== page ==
The following are excerpts from the Random House biography Bobby Kennedy: The Making of a Liberal Icon by former Boston Globe reporter Larry Tye. The book explores Kennedy's dramatic transformation from the Cold Warrior he was at the start of his career to the hot-blooded liberal he'd become by the end when, on the eve of his greatest political victory in the 1968 California Democratic presidential primary, he was felled by an assassin.
One arena in which Bobby Kennedy had always shown his softer side was his faith. All the Kennedys called themselves Catholic, but Bobby practiced his religion in ways that endeared him to his mother and distinguished him from his brother Jack. During his three years at Portsmouth Priory School in Rhode Island, he went to church the required four times a week plus the three optional services. Ritual played an even bigger part of life in his and Ethel's home than it had in Rose and Joe's. The young couple outfitted each of the 13 bedrooms with a Bible, holy water, and a crucifix or statute of St. Mary. There were prayers every morning, before and after each meal, and at bedtime when the children assembled to recite as one "Now I lay me down to sleep." Benediction was offered for the family, too, and as the list of deceased relatives grew, the children named each one and asked God to vault them straight to heaven. Also named were the saints they prayed to -- Anthony to end poverty and find a parking place, Francis for the growing menagerie, and Christopher when they took off in a plane. Bobby's St. Christopher medal never left his neck, which made sense given his nonstop traveling.
Most observers assumed Ethel was the keeper of the flame of faith, and that she was more wed to liturgy than Bobby. But the reassurance he found in his religion was apparent when, as a young man, he stepped over the railing and volunteered as an altar boy at St. Francis Xavier Church in Hyannis, Mass., to the delight of his mother, who attended early Mass every morning. He did the same thing in random cities across America during his many investigations and campaigns. "The priests couldn't believe the delicacy with which he did it," recalls advance man James Tolan. "They told me they never saw an individual serve Mass in that way other than a seminarian."
His Catholicism was integral to his politics, too. It reinforced the sense of public service drilled into the children by Rose and Joe. It was consistent with his commitment to the sanctity of the family -- and to big ones like he was born into and that he and Ethel would more than replicate. Bobby shared the church's conscientious division of the world into good and evil, along with its judgment that communists are godless and the poor blessed. His life centered on three totems in those years of early adulthood: the Democratic Party, the Kennedy family, and God.
But he distinguished between the faith's divinity and its hierarchy. While he held the former sacrosanct, he had always challenged church authorities, from parish priests to the pope. Back in his undergraduate days, he joined other Harvard Catholics at lectures by Fr. Leonard Feeney, an influential Jesuit priest who warned that the Jews "are trying to take over this city" and preached that only Catholics could be saved. Bobby was embarrassed enough by those diatribes to discuss them with his brother Ted and his father, who arranged for him to meet with Archbishop Richard Cushing to convey his concern. Even a Kennedy found it difficult to confront a prelate in those days, and Bobby's courage likely played a role in Feeney's eventual expulsion from his order and excommunication from the church. In later years, Bobby lobbied the pope to name a liberal replacement for New York's archconservative Cardinal Francis Joseph Spellman. And when he piled the children into the station wagon for the ride to church -- they had to attend starting as toddlers, although they stayed in the back with a nursemaid until they were "church broke" -- he "always carried a Bible with him," recalls Bobby Jr. "When the priest started talking about the right-wing stuff he would pointedly read the Bible or he would read the Catholic newspapers at the back of the church." He called it "an awful thing" that the church taught that babies, his or anyone's, were born in sin. He told his kids that "priests were Republicans and nuns Democrats." He also told them they needn't trust clerics to mediate the word of God when they could read it for themselves in the Old Testament and the New.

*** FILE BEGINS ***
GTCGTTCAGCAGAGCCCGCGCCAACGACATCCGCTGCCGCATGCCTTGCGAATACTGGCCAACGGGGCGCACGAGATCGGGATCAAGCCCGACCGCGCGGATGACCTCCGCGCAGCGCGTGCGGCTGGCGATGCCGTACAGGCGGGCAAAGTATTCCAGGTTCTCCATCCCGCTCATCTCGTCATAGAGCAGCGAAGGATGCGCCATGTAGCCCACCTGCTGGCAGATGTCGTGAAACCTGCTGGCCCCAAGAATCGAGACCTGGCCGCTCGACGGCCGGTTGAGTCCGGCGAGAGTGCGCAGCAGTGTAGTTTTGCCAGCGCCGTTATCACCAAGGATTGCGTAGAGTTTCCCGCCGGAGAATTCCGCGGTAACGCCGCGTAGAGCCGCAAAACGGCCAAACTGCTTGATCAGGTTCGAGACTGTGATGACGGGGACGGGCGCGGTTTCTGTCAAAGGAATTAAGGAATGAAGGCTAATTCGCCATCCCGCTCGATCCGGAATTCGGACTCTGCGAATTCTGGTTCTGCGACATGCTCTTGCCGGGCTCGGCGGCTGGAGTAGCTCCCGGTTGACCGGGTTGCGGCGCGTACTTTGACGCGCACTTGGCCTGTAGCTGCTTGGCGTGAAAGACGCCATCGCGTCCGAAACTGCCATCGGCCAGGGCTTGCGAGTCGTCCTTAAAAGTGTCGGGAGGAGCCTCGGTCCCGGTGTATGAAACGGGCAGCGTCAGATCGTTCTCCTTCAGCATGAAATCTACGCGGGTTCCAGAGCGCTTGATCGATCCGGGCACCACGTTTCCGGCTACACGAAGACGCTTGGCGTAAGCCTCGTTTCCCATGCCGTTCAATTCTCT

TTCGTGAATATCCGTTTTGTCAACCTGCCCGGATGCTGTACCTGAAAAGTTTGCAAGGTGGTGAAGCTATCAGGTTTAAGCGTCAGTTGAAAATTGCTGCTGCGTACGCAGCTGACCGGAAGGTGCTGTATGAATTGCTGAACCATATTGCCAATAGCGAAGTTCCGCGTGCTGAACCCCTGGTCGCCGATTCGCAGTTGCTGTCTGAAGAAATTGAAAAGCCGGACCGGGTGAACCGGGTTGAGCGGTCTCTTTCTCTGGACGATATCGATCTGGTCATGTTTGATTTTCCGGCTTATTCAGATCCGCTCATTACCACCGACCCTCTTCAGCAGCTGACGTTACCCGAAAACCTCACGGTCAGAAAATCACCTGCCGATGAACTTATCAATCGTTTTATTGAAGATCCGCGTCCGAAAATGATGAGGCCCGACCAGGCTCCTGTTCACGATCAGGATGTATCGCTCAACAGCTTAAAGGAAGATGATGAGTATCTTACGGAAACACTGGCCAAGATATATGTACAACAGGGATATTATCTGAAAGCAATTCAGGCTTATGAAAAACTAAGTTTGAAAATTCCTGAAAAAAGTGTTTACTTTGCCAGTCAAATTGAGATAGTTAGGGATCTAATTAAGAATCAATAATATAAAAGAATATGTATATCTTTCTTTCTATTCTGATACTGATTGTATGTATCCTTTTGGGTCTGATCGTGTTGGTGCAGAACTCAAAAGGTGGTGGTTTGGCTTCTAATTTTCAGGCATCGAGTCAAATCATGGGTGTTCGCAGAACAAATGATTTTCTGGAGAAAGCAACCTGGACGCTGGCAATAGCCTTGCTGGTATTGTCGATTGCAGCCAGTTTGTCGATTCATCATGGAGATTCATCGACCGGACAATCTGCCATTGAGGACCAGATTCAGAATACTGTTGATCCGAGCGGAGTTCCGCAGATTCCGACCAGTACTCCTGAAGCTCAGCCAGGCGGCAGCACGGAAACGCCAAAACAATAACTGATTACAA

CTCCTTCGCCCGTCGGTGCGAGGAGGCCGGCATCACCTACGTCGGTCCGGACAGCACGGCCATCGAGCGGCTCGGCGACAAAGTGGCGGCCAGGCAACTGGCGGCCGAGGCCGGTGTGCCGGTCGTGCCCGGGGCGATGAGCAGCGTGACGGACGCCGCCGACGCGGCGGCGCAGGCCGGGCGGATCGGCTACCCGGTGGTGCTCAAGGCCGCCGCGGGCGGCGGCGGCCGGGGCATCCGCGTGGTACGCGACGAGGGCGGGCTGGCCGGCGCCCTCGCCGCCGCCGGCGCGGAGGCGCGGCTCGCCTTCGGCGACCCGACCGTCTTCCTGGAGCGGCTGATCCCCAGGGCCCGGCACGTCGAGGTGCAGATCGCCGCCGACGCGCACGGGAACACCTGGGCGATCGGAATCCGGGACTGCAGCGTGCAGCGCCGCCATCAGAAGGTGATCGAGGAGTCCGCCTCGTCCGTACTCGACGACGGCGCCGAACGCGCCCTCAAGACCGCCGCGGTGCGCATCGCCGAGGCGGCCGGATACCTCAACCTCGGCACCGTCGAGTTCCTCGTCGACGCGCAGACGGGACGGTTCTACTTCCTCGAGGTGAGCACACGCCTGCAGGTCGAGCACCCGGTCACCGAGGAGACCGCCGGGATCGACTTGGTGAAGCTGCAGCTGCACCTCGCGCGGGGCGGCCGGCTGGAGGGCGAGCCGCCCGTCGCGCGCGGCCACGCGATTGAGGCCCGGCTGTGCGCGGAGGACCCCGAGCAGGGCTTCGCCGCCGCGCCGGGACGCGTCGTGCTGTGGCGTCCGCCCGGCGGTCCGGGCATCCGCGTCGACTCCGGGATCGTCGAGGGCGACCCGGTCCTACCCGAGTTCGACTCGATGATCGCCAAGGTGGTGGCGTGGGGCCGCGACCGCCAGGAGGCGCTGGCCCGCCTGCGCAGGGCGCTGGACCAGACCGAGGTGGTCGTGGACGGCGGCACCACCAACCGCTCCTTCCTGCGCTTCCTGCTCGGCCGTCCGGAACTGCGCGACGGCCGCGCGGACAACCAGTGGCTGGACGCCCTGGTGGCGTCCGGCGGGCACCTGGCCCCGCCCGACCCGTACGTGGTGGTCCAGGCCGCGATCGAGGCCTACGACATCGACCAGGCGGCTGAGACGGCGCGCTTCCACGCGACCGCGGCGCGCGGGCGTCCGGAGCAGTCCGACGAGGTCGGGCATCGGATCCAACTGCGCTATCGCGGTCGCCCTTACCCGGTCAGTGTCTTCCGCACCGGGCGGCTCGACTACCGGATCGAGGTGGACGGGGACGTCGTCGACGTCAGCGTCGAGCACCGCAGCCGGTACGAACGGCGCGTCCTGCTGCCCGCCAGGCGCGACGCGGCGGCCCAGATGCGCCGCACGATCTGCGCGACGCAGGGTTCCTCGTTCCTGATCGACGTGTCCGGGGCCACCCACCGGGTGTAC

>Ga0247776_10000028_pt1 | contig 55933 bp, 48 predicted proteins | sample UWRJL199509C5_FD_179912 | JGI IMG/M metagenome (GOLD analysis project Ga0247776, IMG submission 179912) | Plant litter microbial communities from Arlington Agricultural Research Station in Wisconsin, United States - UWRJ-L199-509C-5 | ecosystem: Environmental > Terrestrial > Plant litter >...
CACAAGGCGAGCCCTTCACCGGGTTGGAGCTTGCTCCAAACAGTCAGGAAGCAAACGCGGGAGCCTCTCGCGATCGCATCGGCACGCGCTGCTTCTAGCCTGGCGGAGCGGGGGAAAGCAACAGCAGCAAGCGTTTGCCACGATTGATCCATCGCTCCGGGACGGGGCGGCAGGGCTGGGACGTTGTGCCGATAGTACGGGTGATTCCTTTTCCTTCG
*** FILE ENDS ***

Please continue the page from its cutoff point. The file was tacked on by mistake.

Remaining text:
All of Rose and Joe's kids grew up knowing that being Irish and Catholic brought their own kinds of prejudice. It was less overt than in grandfather Patrick Kennedy's day, when signs warned that "no Irish need apply" for jobs or housing, or in Joe's time, when neither his money nor his influence could fully erase lingering prejudice. "I was born here. My children were born here. What the hell do I have to do to be called an American?" Joe bristled when Boston papers persisted in calling him an Irishman. Bobby bristled, too, when the Spee Club at Harvard blackballed an Irish-American classmate and when Jack's Catholicism looked as if it might keep him from the presidency.
[Larry Tye runs a Boston-based training program for health reporters and is the author of seven books, including the one from which these excerpts are taken: Bobby Kennedy: The Making of a Liberal Icon, published in July by Random House.]
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